Different Imaging Machines


X-rays use high-energy electromagnetic radiation to show details of bones and, to a lesser degree, organs and soft tissues, including discs. They produce a contrast image that is essential to aid in diagnostics.


Magnetic Resonance Imaging (MRI) machine utilizes radio waves through a strong magnetic field to display detailed images of soft tissues. These images can provide a clearer view of a disc problem and aid your doctor in developing a treatment plan. 


A Computed Tomography (CT) scan is the use of multiple X-rays taken from different angles and computer technology to display images of tissue or bones, helping to diagnose spinal problems. 


Computed Radiography (CR) is an advanced digital alternative to traditional X-ray film. It uses photostimulable phosphor (PSP) plates to capture detailed images that undergo digital processing to create a high-quality visual signal faster than traditional film-based techniques. 


Discography is an imaging technique where a contrast dye gets injected into the disc before someone undergoes an X-ray or CT scan. The contrast dye allows them to detect disc problems better.


Myelograms are similar to discographies in that they also use a contrast dye, but in this case, the dye is injected into the spinal fluid and followed by either X-rays or CT scans. This method diagnoses disc problems.

Frequently Asked Questions

Can an X-Ray Show a Damaged Disk?

X-rays can show bulges and herniations when a spinal disk is damaged severely enough. In only mild stages of the disease, additional imaging techniques like discography using contrast dyes or magnetic resonance imaging (MRI) may be necessary to diagnose the problem accurately.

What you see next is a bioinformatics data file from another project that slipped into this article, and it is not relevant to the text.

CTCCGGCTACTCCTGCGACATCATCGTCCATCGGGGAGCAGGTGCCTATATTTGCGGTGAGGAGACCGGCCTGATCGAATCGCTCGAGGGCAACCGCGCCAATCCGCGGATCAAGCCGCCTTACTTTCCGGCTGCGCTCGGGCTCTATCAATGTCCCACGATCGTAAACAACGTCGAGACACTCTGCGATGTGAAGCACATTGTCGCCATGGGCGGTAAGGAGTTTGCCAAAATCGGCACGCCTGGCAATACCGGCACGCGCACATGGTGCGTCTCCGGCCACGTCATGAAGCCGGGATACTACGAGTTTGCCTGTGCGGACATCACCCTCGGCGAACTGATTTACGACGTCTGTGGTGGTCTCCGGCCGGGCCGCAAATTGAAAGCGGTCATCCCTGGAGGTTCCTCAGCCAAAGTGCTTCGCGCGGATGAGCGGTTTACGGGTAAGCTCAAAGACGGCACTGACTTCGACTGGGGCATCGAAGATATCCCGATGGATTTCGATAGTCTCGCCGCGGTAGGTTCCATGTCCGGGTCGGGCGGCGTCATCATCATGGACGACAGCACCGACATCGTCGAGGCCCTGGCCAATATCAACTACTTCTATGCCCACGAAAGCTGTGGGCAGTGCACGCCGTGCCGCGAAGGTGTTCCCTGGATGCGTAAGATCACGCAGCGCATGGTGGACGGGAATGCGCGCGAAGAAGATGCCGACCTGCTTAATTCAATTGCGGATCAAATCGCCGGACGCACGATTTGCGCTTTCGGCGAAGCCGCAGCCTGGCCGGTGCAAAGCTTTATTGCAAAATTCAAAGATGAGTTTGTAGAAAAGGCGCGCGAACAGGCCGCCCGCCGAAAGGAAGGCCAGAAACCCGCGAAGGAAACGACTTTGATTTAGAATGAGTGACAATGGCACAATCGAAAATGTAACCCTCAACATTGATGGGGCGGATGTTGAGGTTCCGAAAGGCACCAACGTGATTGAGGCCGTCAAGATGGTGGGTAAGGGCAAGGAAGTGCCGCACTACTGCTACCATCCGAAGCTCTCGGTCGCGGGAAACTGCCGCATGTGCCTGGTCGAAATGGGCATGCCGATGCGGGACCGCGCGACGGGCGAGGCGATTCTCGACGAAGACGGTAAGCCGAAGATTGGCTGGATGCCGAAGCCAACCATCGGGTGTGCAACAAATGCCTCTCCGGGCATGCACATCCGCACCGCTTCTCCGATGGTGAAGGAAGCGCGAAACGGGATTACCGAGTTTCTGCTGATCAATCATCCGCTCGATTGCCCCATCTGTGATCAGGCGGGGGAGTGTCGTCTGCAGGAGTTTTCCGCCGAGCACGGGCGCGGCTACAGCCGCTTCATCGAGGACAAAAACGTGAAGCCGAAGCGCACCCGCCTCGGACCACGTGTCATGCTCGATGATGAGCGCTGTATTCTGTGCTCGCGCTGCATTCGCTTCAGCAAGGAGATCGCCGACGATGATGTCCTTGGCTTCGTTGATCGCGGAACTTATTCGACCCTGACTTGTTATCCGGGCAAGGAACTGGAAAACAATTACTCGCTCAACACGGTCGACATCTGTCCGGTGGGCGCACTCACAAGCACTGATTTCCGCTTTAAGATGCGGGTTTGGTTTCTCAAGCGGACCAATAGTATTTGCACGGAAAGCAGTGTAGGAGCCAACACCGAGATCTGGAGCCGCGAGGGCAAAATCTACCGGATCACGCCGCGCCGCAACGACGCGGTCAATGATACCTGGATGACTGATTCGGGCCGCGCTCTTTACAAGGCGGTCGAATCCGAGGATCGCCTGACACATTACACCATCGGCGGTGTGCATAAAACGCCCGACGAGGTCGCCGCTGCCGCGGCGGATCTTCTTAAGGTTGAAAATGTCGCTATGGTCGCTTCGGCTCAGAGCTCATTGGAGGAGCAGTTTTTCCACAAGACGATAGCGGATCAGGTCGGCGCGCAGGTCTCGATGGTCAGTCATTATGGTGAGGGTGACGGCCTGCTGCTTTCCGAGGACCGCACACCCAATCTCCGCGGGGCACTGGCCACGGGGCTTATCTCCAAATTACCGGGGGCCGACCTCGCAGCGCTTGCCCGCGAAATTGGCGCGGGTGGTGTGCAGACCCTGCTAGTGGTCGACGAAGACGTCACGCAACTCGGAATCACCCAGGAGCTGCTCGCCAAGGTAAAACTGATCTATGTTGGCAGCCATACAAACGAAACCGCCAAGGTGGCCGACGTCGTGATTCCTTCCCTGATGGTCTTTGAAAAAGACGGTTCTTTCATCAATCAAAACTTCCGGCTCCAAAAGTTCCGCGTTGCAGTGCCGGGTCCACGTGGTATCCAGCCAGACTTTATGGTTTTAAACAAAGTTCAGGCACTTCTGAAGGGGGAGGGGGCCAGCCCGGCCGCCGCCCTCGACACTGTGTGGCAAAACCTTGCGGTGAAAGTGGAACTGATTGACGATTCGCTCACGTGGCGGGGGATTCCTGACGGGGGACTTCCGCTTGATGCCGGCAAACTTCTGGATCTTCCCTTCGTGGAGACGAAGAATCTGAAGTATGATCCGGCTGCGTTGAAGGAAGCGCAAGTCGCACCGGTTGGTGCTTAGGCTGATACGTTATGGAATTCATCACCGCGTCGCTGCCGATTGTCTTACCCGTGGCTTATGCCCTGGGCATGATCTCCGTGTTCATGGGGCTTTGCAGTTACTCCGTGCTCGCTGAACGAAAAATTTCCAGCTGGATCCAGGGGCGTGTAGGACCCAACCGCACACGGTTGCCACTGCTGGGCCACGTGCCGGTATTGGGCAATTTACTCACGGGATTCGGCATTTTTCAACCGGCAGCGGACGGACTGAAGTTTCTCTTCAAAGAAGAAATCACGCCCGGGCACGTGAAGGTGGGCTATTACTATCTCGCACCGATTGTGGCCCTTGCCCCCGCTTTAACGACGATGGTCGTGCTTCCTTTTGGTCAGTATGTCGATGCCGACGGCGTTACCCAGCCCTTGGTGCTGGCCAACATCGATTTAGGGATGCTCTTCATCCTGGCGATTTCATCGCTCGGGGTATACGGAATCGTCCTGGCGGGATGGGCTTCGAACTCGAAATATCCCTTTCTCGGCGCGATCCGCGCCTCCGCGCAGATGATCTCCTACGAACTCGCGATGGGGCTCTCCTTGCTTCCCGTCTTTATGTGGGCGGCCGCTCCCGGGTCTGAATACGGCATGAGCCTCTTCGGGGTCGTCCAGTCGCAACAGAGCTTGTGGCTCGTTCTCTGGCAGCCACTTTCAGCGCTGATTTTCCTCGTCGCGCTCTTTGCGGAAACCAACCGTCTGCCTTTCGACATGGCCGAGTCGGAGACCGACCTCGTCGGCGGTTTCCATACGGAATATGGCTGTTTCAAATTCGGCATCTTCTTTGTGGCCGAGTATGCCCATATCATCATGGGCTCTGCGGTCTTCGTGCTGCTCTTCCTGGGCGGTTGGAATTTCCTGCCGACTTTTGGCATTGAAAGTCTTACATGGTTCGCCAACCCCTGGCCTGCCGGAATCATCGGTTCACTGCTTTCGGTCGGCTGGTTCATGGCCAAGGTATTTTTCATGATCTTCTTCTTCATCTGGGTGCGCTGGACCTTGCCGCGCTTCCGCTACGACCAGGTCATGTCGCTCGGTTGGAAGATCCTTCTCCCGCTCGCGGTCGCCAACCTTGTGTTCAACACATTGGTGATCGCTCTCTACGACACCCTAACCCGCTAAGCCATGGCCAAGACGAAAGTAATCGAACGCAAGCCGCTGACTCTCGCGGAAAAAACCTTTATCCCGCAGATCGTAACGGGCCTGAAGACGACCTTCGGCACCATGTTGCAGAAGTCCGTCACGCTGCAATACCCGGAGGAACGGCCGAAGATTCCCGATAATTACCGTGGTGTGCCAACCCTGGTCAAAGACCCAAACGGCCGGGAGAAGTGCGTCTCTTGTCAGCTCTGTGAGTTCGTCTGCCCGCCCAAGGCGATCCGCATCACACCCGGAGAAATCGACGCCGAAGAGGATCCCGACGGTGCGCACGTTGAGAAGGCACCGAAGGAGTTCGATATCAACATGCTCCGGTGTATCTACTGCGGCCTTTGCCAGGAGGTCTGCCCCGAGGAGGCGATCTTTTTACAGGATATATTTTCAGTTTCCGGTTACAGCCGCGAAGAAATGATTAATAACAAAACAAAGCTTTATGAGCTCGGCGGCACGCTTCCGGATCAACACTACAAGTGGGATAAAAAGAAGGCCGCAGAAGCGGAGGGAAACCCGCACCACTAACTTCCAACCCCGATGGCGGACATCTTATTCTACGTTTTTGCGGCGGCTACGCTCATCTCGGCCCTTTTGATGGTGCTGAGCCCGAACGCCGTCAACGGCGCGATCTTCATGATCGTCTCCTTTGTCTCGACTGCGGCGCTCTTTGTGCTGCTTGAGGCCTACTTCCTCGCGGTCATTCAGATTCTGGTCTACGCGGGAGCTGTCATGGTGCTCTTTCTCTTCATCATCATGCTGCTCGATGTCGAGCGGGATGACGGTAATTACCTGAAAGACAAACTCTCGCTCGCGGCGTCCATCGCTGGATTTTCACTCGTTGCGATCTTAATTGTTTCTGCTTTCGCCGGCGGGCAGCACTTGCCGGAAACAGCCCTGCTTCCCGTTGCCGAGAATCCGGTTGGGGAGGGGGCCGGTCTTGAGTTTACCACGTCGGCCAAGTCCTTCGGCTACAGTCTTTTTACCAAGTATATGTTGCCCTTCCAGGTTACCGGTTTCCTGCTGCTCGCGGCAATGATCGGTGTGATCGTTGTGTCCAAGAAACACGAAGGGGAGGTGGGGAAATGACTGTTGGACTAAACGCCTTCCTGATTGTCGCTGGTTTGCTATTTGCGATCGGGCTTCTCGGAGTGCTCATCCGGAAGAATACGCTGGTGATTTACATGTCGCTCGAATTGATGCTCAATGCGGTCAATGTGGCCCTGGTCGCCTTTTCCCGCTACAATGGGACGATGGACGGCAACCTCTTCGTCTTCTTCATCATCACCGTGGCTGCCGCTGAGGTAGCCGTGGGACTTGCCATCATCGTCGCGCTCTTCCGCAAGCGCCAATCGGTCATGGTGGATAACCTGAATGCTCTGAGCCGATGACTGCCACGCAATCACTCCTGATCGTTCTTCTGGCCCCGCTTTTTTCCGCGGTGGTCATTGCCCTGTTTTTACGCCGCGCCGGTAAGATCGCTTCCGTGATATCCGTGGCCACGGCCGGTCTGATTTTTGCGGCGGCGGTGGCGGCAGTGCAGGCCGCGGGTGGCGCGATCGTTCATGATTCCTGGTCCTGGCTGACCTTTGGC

Is an X-Ray or MRI Better for a Herniated Disk?

An X-ray can diagnose a severe herniated disc quickly and efficiently. However, milder conditions may require additional imaging techniques, like discography, which injects contrast dye into the disc to view it better. MRIs are a more expensive but noninvasive option that is useful for diagnosing soft tissue problems like mildly herniated discs.

Final Thoughts

X-rays are invaluable tools for helping healthcare professionals diagnose spinal problems. However, additional equipment like CT and MRI is sometimes needed to aid in diagnosing disc problems, especially when the disease is not so severe that it quickly shows up on a standard X-ray.

Maven Imaging has all the essential digital X-ray equipment and imaging tools for your clinic. With these, you can quickly move your patients from diagnostics to treatment. 

Tags: x-ray

Chad Hutchison

Written by Chad Hutchison

Founder and CEO of Maven Imaging, Chad Hutchison has been in the medical imaging equipment market since 2003. As his business grew, he pioneered buying and selling medical equipment online and eventually began offering leasing and financing to meet market demands and help customers. His market expertise goes beyond traditional medical imaging and finance support, as he’s spearheading cloud-based lending solutions for vendors across the sector.